- Provides the foundation of unconditional love and active care. Children develop better self-esteem when they feel that they are loved and accepted no matter what by their parents or caregivers.
- Praise should be specific and tied to examples. When you see your child doing well, reflect back specifically on what you see and what it means. Vague, general statements like “well done” are not as powerful as specific statements like “you were so kind when you shared your toys”.
- Acknowledge both achievements and efforts. Point out and praise them when you see them working hard, trying their best or not giving up. Those growth mindset skills are essential to healthy self-esteem.
- Reflect back to your child the many positive qualities you see in them and share with them what you feel makes them unique. Look for opportunities to point out strengths such as humour, creativity, kindness, determination, curiosity, etc.
- Balance negative criticism or feedback with lots of positive comments or interactions. Sometimes, parents are too focused on pointing out what needs to be fixed or fixed, leading to children feeling that they are always messing things up. Some recommend trying to give your child a ratio of five positive comments or interactions for each negative feedback or redirect you need to give.
- Model yourself and positively accept the way you talk about yourself. When parents talk about themselves negatively or make critical comments about themselves, it teaches their children how to be self-critical. Instead, parents can model healthy self-esteem by talking about why their child’s mistakes are OK. Instead of making negative comments about themselves, they can encourage themselves to speak for themselves and engage in activities they may not be the best at.
- Take the time to really listen. Whether your child is talking to you about a problem they have, sharing their favorite concern, or voicing an opinion about something, stop what you’re doing. Giving them your full attention for a few minutes is a great way to let your kids know they’re worth your time. Doing so can confirm their unique preferences and let them know that their thoughts and opinions are valuable.
- Give your child plenty of opportunities to try new things and encourage them when they get stuck. This allows your child to have experiences that will build healthy self-esteem and help them learn about themselves.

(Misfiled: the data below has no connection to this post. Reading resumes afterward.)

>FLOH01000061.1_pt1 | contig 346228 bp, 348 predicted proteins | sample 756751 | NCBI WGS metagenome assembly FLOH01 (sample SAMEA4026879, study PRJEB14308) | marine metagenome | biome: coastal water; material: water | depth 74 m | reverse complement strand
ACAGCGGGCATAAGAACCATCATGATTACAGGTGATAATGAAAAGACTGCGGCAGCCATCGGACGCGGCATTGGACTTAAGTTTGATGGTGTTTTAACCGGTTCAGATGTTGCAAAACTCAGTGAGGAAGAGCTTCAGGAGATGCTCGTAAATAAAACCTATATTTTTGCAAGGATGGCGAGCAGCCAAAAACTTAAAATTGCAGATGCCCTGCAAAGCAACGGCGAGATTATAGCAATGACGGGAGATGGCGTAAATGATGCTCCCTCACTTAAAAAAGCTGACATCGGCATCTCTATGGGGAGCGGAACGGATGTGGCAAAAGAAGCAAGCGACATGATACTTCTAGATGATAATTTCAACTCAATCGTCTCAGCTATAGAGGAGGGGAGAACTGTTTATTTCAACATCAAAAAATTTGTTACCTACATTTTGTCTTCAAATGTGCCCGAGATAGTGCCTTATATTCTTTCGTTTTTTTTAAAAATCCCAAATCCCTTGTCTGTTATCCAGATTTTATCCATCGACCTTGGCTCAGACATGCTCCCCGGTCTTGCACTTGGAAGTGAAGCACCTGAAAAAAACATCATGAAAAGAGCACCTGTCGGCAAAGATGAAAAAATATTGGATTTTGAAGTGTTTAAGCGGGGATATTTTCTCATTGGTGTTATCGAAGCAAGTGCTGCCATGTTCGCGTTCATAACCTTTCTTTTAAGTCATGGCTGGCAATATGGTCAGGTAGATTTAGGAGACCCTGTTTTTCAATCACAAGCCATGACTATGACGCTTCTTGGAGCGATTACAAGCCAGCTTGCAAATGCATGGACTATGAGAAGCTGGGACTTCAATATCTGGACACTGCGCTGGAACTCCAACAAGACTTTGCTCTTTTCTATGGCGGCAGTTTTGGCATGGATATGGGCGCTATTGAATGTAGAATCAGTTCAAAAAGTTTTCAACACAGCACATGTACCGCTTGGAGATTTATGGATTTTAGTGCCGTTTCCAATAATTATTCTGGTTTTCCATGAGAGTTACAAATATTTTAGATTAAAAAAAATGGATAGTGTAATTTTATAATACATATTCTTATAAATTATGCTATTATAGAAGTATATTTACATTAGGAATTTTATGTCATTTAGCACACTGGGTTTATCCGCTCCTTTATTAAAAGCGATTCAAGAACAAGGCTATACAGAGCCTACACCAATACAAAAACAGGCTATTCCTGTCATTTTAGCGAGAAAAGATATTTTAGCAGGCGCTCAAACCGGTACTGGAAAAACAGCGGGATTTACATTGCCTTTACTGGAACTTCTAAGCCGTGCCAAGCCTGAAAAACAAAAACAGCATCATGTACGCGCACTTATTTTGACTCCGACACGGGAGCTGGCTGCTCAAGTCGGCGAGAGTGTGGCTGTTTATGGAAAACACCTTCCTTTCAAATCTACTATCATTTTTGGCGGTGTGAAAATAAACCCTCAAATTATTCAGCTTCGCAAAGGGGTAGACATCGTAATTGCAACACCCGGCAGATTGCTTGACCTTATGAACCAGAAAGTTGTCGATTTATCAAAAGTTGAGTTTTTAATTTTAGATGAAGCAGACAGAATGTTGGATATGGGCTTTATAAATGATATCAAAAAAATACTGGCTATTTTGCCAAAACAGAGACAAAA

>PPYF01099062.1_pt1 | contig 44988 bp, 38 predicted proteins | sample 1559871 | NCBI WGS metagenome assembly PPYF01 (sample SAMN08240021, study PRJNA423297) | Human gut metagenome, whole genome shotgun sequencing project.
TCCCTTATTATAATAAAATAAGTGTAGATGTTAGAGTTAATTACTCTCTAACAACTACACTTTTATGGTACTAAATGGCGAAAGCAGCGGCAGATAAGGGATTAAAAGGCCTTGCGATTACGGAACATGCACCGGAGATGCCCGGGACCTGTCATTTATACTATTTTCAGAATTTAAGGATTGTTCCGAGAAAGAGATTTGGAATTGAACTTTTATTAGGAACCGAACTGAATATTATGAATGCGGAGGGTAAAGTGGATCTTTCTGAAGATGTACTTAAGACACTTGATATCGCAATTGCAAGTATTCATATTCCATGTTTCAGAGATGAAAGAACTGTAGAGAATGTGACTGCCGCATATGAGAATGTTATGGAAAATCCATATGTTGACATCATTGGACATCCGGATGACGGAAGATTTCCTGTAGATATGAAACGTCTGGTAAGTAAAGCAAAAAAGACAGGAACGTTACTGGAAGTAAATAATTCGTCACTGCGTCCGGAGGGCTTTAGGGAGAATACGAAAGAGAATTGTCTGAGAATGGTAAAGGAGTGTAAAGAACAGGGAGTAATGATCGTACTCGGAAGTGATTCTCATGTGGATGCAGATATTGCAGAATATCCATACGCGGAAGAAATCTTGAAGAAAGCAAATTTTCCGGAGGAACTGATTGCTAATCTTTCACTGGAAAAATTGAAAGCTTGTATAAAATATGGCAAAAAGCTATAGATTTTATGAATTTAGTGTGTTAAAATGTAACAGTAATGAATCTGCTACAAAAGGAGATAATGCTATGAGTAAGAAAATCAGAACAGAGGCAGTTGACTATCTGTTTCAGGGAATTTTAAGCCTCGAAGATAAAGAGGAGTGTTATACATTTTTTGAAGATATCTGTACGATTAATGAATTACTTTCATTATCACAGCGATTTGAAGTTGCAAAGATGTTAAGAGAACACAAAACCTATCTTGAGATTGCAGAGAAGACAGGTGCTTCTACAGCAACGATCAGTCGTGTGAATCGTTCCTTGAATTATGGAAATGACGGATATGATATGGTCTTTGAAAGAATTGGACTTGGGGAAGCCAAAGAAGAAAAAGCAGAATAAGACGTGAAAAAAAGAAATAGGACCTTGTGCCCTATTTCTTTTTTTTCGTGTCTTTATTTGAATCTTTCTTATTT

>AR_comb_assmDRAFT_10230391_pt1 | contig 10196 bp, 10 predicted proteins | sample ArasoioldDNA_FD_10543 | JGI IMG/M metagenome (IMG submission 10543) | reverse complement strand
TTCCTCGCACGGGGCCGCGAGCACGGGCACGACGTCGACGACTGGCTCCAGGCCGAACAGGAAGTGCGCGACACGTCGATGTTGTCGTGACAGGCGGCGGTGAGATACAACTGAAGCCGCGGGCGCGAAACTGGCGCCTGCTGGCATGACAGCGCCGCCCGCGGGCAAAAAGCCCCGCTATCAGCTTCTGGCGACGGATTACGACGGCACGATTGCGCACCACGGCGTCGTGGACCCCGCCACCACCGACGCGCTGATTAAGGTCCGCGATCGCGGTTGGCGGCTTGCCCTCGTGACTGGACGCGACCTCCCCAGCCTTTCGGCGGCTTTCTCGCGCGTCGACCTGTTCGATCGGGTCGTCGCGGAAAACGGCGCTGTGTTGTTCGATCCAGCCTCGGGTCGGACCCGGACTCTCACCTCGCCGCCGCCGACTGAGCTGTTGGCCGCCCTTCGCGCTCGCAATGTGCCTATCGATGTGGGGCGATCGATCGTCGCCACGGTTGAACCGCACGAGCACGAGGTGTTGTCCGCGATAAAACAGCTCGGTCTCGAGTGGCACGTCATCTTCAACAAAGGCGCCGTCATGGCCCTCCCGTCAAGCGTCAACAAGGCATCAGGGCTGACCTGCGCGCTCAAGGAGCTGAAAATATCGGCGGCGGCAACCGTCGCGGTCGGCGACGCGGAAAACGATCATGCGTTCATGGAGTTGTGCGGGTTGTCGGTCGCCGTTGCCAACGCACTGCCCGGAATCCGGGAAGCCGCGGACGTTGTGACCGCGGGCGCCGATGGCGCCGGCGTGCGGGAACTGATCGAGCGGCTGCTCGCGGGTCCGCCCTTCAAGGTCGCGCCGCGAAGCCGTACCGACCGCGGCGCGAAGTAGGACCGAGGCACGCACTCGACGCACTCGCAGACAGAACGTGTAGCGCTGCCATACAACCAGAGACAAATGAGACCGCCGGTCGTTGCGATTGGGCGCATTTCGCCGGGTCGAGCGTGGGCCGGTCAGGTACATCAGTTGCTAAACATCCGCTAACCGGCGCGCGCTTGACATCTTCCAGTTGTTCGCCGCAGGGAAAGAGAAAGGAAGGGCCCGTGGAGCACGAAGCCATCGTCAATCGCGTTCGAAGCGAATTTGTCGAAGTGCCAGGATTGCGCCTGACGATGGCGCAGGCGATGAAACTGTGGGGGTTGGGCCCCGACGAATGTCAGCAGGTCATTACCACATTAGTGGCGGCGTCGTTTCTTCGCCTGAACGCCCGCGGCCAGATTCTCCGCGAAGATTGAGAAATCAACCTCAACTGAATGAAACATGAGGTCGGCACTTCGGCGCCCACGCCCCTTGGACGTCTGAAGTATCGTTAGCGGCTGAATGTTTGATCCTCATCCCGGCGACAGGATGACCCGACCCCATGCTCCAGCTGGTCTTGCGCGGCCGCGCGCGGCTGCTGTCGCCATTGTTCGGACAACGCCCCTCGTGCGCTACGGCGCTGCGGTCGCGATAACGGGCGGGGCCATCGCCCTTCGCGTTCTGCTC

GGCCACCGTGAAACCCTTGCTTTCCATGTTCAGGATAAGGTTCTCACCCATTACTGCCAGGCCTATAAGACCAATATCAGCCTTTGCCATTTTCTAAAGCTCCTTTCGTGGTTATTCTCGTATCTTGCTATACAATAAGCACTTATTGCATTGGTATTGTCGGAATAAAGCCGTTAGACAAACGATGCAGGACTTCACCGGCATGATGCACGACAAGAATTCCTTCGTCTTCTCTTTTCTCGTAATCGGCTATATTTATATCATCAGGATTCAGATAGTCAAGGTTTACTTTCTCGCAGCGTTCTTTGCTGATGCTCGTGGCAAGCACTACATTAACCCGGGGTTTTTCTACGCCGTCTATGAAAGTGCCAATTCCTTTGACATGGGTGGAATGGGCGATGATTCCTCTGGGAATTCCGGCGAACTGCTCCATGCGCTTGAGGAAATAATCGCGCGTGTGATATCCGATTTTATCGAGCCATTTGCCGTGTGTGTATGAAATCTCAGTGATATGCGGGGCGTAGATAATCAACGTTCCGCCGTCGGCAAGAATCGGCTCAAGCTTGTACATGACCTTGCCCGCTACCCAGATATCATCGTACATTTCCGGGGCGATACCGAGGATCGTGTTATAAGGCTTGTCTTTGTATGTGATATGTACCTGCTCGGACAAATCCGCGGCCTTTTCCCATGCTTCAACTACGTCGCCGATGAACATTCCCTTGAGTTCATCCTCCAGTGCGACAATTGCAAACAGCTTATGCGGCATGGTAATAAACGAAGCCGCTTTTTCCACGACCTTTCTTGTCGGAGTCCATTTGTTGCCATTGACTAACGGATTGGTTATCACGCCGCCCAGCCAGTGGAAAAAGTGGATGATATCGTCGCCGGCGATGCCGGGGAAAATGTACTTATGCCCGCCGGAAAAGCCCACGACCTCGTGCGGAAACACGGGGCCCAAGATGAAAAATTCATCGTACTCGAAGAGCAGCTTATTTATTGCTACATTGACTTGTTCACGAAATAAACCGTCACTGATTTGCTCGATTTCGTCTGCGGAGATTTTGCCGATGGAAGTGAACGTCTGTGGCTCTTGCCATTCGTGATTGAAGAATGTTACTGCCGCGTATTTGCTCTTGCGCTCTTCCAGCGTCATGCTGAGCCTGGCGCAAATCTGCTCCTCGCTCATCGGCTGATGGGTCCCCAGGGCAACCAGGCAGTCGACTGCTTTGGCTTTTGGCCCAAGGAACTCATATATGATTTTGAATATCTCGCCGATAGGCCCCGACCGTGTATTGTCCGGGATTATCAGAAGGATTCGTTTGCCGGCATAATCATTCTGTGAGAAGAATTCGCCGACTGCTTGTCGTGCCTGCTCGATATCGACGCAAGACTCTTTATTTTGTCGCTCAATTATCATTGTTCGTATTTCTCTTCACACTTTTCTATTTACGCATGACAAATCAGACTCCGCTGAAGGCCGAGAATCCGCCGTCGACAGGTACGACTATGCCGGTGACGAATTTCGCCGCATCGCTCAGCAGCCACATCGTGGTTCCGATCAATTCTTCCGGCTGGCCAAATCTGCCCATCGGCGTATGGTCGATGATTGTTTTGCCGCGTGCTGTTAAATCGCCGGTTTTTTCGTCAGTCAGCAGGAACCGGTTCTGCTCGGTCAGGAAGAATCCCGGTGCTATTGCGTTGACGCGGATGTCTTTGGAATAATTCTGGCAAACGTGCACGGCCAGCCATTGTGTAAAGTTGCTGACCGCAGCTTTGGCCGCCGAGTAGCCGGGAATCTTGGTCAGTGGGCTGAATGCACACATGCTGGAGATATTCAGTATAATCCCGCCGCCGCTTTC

- Help your child develop healthy friendships. Do what you can to gently cultivate positive friendships, support your child by hosting play sessions at home with active friends, or involve your child in activities they will enjoy. meet people who are like them or have similar interests. If you are concerned that your child has a friend who is hurting their self-esteem, talk to your child about your concerns, how they deserve to be treated, and ways they can be assertive. Stand up for yourself.
How can social media negatively impact a child’s confidence?
Social media seems to be most harmful (for both children and adults) when it leads to patterns of comparing yourself to others. The things we post on social media often reveal a distorted, more positive version of our lives. We selectively publish achievements, show off the cool things we’re doing, use filters to improve our looks, etc.
When someone compares their ordinary life to a filtered, idealized version of someone, that negative comparison can often hurt self-esteem. Social media also seems to damage children’s self-esteem when it leads to problems like cyberbullying. Without social media, a child who was bullied at school could at least leave it behind when they get home for the day. But social media and technology can mean that bullying continues even outside of school, making it even harder to cope.
However, the impact of social media and technology on children’s self-esteem is not all negative. Technology can have a positive effect on children’s self-confidence as it allows them to make positive friendships, pursue interests and learn new skills, and connect with the communities in which they belong. related (especially if they feel different or neglected at school).
What books would you recommend if a caregiver wanted to learn more about how to support their child’s confidence?
Two great books that I recommend are How to talk so kids will listen and listen So kids will talk and Trap auto-suggestion.
Are there any resources you recommend to kids if they’re feeling low?
I would recommend books on growth mindset and self worth. These are great for encouraging kids and building self-esteem. You can find a few of my favorites below.